The DA’s bylaws have been challenged and the process is essentially in limbo, he said. “The City is trapped in litigation with certain media owners, so at face value, nothing has changed on the ground and no illegal billboards have been removed.”
He said Tshwane’s OOH was well managed, bylaws were enforced, there was little or no illegal signage and there is a well-administrated department at the municipality.
An historic mess
In Johannesburg, this was not the case and the “mess is largely historic.”
While Durban has been good in terms of enforcing bylaws, there are also cases under litigation while Cape Town is strict on enforcement.
He said there are still a number of “rogue players” in the industry, and non-submission of applications is widespread. “There is definitely an attitude that if everyone else does it, I will too, and there are players that are specialists in litigation.
“At some stage they are going to run out of legal framework, but it can take the council a year or two to pick up the illegal site and then start the legal process which can take years.”
He said a lot of illegal players don’t pay site rental to council so they are at a huge advantage financially.
Stewart said the legal process was underway. The City has only really just begun to start sorting out the issue, and given the scale of the problem and how many companies are involved – from tow trailers to street poles, “we have quite a lot to get our way through”.
He said the City had to get interdicts against each company, which made the process long and costly. “Currently that’s the only way.”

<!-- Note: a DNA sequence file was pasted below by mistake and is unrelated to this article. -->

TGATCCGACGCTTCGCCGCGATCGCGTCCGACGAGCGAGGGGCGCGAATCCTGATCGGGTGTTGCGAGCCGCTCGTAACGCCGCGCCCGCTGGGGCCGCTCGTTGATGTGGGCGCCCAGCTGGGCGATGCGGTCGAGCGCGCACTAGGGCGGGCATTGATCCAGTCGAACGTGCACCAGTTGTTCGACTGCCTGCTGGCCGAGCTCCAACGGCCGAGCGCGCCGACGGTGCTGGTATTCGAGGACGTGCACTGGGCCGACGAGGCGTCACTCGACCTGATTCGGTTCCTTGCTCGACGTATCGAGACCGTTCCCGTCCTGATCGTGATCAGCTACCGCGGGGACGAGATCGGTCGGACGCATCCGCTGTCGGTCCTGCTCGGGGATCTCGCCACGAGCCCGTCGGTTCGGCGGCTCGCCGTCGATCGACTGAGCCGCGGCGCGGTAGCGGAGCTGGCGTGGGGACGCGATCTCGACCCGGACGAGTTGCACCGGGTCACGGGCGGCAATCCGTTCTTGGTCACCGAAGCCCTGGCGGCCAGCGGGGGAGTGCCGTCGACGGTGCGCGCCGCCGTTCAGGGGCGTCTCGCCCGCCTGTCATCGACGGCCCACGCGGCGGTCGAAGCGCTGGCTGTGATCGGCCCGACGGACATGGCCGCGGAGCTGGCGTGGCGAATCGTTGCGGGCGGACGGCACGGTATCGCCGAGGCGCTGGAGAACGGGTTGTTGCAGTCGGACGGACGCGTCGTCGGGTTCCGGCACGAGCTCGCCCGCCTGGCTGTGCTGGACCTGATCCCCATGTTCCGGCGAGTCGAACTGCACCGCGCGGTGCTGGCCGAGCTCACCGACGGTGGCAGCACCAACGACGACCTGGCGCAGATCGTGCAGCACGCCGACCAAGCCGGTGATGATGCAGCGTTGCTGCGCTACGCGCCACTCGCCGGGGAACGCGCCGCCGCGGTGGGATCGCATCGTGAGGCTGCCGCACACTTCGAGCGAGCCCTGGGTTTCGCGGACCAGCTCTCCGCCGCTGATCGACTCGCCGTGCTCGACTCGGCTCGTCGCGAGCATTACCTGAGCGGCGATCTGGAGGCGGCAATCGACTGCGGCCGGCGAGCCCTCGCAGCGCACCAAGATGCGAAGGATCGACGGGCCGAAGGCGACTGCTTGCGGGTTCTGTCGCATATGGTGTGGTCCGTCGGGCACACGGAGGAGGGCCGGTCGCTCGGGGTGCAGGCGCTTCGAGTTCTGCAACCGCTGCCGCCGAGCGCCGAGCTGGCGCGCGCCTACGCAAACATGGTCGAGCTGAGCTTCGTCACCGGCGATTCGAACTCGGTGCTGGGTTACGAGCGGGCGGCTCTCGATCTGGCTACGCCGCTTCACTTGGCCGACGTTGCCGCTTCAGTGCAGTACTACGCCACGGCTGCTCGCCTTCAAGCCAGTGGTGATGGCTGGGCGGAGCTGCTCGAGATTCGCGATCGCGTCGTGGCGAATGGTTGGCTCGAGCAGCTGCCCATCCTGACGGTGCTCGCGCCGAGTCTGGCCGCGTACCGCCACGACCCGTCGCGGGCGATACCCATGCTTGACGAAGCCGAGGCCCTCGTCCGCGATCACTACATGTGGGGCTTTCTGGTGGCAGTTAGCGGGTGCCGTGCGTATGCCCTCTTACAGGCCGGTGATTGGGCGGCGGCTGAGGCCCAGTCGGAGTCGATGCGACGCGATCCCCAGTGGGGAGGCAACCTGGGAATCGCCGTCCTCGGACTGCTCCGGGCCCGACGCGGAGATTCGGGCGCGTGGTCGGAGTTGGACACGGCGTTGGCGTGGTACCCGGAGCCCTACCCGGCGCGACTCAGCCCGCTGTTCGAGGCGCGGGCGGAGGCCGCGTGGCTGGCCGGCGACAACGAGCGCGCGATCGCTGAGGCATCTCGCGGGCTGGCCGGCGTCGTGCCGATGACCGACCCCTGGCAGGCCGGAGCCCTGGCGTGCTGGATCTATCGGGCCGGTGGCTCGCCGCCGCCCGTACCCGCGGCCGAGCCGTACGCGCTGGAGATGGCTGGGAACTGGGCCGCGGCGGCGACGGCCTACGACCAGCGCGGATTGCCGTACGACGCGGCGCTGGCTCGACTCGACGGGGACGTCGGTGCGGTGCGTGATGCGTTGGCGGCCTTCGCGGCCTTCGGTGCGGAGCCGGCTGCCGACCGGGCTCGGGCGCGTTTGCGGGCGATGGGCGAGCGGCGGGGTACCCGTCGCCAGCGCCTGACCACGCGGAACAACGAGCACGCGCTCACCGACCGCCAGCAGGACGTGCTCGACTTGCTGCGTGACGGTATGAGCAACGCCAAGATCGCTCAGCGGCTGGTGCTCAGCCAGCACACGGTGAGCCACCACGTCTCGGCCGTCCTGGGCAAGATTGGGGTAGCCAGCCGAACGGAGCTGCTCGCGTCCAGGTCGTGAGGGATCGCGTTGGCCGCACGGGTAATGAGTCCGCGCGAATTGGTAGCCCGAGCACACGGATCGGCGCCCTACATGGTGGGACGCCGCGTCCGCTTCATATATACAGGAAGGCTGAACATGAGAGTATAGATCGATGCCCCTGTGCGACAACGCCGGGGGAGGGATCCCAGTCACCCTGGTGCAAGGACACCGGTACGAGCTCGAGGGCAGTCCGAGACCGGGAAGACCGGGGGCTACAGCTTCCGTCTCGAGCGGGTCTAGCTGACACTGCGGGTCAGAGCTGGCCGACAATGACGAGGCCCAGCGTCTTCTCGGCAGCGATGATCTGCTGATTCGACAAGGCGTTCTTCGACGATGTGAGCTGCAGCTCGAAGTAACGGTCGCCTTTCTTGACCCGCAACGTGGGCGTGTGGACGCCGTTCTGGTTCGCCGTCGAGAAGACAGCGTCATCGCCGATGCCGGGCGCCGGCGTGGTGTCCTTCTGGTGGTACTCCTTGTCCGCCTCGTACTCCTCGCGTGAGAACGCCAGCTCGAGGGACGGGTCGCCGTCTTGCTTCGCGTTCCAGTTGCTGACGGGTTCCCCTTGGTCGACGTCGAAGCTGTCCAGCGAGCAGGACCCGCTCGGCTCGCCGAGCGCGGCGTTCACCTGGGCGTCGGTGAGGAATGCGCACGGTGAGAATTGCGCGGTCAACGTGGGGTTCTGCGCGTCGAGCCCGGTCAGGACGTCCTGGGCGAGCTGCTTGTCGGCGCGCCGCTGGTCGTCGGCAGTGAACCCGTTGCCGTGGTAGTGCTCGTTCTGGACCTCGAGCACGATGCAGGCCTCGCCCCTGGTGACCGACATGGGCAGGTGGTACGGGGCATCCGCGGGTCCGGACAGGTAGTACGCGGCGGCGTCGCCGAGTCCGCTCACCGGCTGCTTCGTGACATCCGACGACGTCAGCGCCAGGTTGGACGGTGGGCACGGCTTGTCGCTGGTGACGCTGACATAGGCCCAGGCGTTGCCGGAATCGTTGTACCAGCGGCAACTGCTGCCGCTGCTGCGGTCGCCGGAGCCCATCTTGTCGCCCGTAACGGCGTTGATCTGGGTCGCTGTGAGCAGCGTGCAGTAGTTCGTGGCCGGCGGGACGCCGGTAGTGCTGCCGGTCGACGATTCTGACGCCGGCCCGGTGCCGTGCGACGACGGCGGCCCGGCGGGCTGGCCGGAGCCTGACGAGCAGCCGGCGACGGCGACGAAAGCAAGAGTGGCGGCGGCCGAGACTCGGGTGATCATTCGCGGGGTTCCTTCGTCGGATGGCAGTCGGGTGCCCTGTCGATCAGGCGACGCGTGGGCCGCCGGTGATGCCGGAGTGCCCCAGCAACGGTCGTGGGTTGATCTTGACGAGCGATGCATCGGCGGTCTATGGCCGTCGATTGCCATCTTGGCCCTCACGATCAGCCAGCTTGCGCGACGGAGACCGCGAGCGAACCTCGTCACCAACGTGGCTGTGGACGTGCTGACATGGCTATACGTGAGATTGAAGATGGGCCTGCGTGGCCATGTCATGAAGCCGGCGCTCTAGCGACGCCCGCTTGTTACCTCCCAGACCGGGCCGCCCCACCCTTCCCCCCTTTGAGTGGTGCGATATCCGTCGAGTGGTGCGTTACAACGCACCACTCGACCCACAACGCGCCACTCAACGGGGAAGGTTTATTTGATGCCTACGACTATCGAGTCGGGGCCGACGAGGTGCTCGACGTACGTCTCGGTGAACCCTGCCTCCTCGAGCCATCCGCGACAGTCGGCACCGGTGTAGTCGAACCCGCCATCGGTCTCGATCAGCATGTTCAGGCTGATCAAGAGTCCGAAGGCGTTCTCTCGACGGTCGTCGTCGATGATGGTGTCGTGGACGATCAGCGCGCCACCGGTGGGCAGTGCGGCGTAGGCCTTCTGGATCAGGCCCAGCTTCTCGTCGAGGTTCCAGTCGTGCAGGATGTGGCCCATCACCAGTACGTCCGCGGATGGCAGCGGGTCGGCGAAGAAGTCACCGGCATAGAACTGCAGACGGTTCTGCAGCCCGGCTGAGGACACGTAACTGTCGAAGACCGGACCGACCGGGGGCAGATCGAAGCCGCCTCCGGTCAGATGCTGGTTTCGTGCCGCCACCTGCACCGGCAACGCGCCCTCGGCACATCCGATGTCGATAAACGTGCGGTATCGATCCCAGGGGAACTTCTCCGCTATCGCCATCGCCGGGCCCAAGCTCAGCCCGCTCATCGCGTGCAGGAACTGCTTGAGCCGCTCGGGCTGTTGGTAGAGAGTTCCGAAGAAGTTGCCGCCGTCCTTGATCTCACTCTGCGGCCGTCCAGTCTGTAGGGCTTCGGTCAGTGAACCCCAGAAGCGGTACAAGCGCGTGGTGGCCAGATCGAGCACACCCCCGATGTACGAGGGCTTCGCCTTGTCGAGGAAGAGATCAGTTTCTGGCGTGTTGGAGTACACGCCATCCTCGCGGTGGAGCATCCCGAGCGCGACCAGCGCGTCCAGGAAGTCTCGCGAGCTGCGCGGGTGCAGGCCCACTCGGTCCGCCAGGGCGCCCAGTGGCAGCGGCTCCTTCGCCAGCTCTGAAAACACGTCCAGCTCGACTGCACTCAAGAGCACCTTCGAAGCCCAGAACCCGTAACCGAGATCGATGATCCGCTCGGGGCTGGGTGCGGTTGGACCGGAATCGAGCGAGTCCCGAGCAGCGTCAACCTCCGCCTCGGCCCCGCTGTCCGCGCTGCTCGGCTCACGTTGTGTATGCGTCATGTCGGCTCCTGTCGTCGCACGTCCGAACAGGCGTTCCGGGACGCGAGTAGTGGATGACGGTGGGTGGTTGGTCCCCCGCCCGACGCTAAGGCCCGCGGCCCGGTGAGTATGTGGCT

Asked about ADreach’s contention that only some companies are being targeted, Sekgobela said: “We are targeting illegal signs, not companies or people.”
Despite challenges with bylaws, the industry is growing and its opportunities are significant. Provantage Media Group CEO, Jacques du Preez, said OOH advertising is growing. Five major players have formed an OOH measurement council (the OMC), with audience figures and reach frequency for all billboards. “We are proving the efficacy of the media type so that advertisers can work out return on investment”.
He said DOOH is “one of the fastest growing categories in the world”.
Trying to reach consumers through TV, radio and print has become less efficient and more expensive than ever before, and even on mobile platforms, they can switch off advertising, he said.
“OOH is the last media type where we control that exposure … and at a fraction of the cost, so the penny is starting to drop in terms of value, audience, frequency and guaranteed exposure our medium delivers. Adding digitisation to the category can change communication instantaneously,” says Du Preez, adding that, “Over time you will see enforcement of bylaws and legislation being properly applied, and this will benefit and grow the category”.
PwC said infrastructure projects were driving growth and creating numerous opportunities for OOH.
Marcia Klein is a freelance journalist and former editor of Business Times.